In today’s day many a conscious efforts are being made to make a building sustainable. However these are done by applying mindless strategies, standardised by a few set of people on the other side of the planet.
      Sometimes such architecture is losing its soul because the process is lost in a viscous circle to make it sustainable. Unfortunately it is just not enough just to have good intentions or theoretical understanding. Good intention remains abstract until worked out in deeds and products. Sometimes, graceless actions bring a disharmony, which easily negates those good intentions, whereas artistic work roots them more fittingly in matter. Good ideals – however unfashionable – are essentially practical craving to be worked out practically, artistically, in the world.6
      This notion of beauty as an external matter rather than an intrinsic of the art of architecture is a concept that has been nurtured post the 1970’s.
      The Vitruvian triad has always put beauty in a…. condition of necessity, but it is not. It is something displaced ….Beauty really summarises aura and excess. (Eisenman , 1931)
      The quote indicates a contemporary architect voicing his opinions on the excesses of architectural beauty. This is the prevailing notion. An attempt has to be made to demonstrate the capacity of – and necessity for – environmental architecture to be as innovative intellectually and aesthetically as is technically.7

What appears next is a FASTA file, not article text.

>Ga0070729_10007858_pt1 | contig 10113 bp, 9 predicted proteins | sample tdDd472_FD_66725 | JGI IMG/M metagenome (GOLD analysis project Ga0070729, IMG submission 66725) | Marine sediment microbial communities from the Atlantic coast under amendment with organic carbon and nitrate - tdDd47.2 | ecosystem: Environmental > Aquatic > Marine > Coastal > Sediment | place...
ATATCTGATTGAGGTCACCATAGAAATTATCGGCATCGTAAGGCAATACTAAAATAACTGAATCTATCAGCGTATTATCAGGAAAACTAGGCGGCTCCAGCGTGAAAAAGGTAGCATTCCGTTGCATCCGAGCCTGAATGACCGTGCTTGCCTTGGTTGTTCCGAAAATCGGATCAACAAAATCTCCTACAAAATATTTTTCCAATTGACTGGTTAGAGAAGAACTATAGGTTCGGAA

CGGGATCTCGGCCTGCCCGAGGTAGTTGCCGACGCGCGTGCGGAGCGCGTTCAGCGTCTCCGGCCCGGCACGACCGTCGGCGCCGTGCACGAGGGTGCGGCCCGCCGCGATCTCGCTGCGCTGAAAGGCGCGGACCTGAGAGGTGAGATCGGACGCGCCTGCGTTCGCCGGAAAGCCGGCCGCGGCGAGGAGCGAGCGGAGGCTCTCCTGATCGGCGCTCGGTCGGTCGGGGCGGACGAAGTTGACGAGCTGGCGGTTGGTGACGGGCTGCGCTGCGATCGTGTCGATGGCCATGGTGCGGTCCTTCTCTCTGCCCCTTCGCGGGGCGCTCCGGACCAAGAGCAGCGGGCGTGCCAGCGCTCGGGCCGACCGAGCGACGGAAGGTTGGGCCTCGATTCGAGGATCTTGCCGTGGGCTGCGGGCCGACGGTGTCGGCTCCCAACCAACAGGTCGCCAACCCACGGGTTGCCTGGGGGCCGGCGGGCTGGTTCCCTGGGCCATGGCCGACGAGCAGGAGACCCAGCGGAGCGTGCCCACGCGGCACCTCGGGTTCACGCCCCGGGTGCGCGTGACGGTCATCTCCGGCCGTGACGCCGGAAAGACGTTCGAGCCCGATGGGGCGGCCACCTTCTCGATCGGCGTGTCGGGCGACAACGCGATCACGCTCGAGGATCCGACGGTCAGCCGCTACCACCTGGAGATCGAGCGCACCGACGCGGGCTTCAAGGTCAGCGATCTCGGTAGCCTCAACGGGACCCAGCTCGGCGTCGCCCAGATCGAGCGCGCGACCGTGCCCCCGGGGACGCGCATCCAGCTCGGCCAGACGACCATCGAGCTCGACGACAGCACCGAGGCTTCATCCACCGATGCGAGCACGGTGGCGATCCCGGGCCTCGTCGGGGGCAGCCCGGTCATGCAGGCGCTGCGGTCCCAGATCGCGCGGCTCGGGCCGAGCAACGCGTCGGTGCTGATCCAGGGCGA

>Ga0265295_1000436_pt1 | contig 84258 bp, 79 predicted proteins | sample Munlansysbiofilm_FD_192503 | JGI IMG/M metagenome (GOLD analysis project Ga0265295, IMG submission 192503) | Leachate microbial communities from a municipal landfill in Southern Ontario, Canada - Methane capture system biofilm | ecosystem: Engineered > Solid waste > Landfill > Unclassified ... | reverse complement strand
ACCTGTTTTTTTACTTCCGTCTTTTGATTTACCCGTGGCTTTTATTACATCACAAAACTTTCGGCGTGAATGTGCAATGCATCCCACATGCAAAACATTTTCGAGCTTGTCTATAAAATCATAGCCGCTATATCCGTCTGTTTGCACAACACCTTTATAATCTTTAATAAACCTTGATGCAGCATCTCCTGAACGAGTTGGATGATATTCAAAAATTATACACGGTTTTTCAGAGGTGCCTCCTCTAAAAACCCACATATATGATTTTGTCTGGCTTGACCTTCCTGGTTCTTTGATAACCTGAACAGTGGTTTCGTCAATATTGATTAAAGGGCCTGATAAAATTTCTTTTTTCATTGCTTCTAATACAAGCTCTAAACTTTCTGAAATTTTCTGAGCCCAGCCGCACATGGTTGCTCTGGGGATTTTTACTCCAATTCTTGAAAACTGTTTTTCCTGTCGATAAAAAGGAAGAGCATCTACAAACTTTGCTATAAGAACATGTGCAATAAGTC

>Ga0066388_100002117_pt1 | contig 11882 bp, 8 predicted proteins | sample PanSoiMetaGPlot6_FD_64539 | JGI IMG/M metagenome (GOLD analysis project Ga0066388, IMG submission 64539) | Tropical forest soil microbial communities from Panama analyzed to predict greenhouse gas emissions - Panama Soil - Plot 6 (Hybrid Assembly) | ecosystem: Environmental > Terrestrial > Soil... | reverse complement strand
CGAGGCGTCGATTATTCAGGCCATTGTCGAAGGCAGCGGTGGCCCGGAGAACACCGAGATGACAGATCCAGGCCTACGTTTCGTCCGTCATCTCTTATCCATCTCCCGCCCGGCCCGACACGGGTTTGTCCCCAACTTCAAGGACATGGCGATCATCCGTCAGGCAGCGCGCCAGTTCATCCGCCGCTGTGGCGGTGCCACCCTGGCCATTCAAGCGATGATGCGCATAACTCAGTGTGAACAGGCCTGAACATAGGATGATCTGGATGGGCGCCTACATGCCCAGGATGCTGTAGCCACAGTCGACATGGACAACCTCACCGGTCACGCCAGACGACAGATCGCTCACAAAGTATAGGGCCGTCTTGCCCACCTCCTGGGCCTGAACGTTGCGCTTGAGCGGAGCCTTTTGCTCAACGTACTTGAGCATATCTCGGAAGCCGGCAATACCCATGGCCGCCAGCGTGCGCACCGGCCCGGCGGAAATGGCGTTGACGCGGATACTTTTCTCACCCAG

Surely building needs to possess some kind of aesthetic value to be passed on to the future generations. Though the processes used to make them beautiful are failing. The lifeless buildings and environments which have become common in modern society are not merely dead, non- living, structures. They are what they are precisely because of the social processes by which they have been conceived, designed , built , and paid for .No matter how skilful the architects , no matter how gifted , no matter how profound their powers of design – if the process used is wrong , the design cannot save the project . 8
      As James Wines rightly puts it in book “Green architecture”, the fusion of nature in the past is what has aided the buildings to endure the ages and be considered worthy of preservation. If the fusion is applied in the right context there is no reason why the buildings of today can be visually appealing and truly sustainable. After all it has been demonstrated by people in earlier cases like the Greek & Roman Renaissance structures.
      Sources:
      Alexander.C ; The nature of order : an essay on the art of building and the nature of the universe , The centre for Environmental Structure , Berkely , 2002
      Hagan.S ; Taking Shape : a new contract between architecture and nature ,Architectural Press, 2001
      Day.C ; Places of the soul : architecture and environment design as a healing art ,Architectural Press 2004
      Terry J. Williamson, Antony Radford, Helen Bennetts; Understanding sustainable architecture, Spon press , London , 2003

    Carlson.A ; Aesthetics and the environment : the appreciation of nature , art and architecture , Routledge , 2000